New York’s steam pipes are managed and maintained by Con Edison, a power company that provides service to NYC and Westchester. They help manage the steam by directing it with large orange and white stacks to keep it from blinding traffic and burning people.
Energy Pipeline Basics
Con Edison (or other power companies) doesn’t siphon steam from the sewer but instead send it into insulated pipes that start from their power plant. The sewers just help keep the piping out of the way. This kind of energy generation is called district heating (or teleheating) – pipelines provide power to a specific area.
District heating can use fossil fuels (such as coal) and renewable energy. Steam happens to be a source of power that provides a lot of heat, which is helpful in an area like New York City as temperatures can get very low.
These steam transference pipes can get hot, which is part of the reason city sewers retain so much heat.
Steam From Condensation
The vapor from condensation is just steam. Although some of the steam escaping the sewers is from the energy pipes, plenty of it is from the water cycle doing its job.
The exact science behind why steam rises has to do with evaporation. When water gets hot, it evaporates and expands. Once the fog hits 212°F (100°C), it quickly boils and grows faster, which creates steam.
The steam travels upward because it expands and becomes less dense when gas is hotter than the colder air surrounding it.
Harnessing Sewer Heat
Despite its seemingly gross origins, sewer heat can be helpful. We’ve already talked about how hot wastewater can be; people can mine plenty of energy from it.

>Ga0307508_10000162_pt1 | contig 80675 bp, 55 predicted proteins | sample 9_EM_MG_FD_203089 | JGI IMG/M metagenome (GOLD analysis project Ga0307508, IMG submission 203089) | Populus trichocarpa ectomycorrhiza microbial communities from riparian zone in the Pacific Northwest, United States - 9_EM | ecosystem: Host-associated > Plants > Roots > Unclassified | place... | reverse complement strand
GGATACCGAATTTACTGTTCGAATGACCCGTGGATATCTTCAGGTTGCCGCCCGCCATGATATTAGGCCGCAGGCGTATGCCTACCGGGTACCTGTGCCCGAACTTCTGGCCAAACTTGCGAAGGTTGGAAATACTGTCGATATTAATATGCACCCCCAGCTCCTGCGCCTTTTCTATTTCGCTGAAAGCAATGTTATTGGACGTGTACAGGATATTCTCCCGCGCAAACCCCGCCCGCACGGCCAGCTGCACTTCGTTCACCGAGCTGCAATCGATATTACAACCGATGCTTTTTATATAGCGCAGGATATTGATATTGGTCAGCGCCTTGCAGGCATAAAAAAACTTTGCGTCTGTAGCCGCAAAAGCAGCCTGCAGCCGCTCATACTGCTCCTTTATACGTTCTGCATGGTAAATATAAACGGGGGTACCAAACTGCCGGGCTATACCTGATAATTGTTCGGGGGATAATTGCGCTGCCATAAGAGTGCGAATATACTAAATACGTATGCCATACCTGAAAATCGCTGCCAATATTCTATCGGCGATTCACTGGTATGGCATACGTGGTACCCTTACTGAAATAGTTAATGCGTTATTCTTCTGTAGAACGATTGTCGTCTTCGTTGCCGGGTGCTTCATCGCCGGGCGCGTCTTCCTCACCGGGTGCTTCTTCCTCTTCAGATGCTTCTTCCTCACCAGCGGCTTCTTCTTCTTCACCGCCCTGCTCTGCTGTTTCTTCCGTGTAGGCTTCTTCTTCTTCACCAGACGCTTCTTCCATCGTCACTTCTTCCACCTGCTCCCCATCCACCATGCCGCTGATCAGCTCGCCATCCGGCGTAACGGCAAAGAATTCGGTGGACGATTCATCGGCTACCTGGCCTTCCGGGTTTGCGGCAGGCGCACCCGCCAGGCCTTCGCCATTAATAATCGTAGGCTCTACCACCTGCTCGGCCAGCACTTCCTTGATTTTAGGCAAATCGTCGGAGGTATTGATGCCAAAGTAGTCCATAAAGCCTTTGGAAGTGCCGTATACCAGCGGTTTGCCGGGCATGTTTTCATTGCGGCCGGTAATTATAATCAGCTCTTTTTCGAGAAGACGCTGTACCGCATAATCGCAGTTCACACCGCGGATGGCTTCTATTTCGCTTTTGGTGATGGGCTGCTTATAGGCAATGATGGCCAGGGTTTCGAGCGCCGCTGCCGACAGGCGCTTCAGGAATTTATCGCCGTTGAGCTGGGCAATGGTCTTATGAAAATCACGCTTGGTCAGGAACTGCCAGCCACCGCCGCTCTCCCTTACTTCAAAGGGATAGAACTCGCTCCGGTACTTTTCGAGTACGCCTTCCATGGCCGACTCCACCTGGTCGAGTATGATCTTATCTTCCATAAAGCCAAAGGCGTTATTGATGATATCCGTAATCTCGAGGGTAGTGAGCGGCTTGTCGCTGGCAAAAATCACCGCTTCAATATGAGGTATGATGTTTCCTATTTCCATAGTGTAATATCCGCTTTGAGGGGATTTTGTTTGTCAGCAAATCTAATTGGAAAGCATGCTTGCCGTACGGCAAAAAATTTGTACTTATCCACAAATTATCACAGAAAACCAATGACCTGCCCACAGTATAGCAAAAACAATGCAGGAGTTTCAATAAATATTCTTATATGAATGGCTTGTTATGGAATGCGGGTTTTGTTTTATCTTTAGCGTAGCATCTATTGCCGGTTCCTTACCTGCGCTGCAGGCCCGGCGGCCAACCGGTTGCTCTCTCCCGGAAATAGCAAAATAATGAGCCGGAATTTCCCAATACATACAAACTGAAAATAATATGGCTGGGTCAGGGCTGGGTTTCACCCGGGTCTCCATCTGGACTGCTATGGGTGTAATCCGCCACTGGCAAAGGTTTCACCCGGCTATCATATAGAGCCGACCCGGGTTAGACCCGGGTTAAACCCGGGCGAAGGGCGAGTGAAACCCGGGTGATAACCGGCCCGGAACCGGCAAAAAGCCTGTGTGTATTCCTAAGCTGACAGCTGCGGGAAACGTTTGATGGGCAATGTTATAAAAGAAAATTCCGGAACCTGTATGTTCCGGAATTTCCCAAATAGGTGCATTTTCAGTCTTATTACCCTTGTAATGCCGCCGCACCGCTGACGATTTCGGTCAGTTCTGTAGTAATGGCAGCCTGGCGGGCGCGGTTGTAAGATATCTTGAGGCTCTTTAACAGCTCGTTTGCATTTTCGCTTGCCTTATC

In Denver, the idea is to use a gigantic pump to suck away the residual heat sitting underground from the water and convert it to power the local building interiors.
Wastewater stays 50-70°F (10-21.11°C) during the entire year so that buildings can use the pumping process for warmth in the winter and cool air during hot months. There’s no risk of exposure to raw sewage either. Citizens won’t have to worry about being subjected to foul smells.
Wastewater sludge can be converted into usable energy too. The sludge emits methane, which is captured by thermal hydrolysis and anaerobic digestion. Thermal hydrolysis uses heat to sterilize and destroy organic matter (food, manure, other biosolids) inside the muck.
Anaerobic digestion is when bacteria continues to break down organic materials. Once both processes are completed, what’s left is a biogas which is used for energy.
City sewers hold so much heat because of warm wastewater, condensation, and steam. Wastewater can reach as high as 70°F (21.11°C); this used water stays at that temperature all year.
Condensation and hot steam pipes add to the underground heat. The runoff (rain and snow) water hits the piping and creates steam. Steam also comes from the pipelines that provide renewable energy throughout specific New York and Detroit cities.
Buildings can harness the warmth that comes from city sewer water via pumps that remove the heat and use it to warm and cool residential and commercial locations.
- Sciencing: How to Explain the Process of Condensation
- Click on Detroit: What’s With the Steam? Your Questions About Detroit’s Steamy Sewers Answered
- Danfoss: How Does District Heating Work?
- Wikipedia: District Heating
- Climates to Travel: New York Climate
- Institute of Agriculture and Natural Resources: Wastewater – What Is It?
- NPR: The Energy Lurking in Sewers Could Help Fight Climate Change
- Tuttnauer: Basic Concepts of Steam
- Free Tours By Foot: Where Does the Steam From New York Streets Come From?
- BoardGamesTips: Why Are Sewers Hot?
- Plumbing Solutions: Why Does Steam Come Out of Sewers?
- About Civil.com: Physical Characteristics of Sewage
- Wonderopolis: Does Hot Air Always Rise?
- CPR: “Sewer Heat” Could Be Hidden Ally Against Climate Change
- WWD: What is Wastewater?
- Wikipedia: Condensation
- World Resources Institute: Wastewater: The Best Hidden Energy Source You’ve Never Heard Of
- CAMBI: How Does Thermal Hydrolysis Work?EPA: How Does Anaerobic Digestion Work?
- Olleco: Anaerobic digestion
- Turning food waste into valuable renewable resources
- Wikipedia: Thermal hydrolysis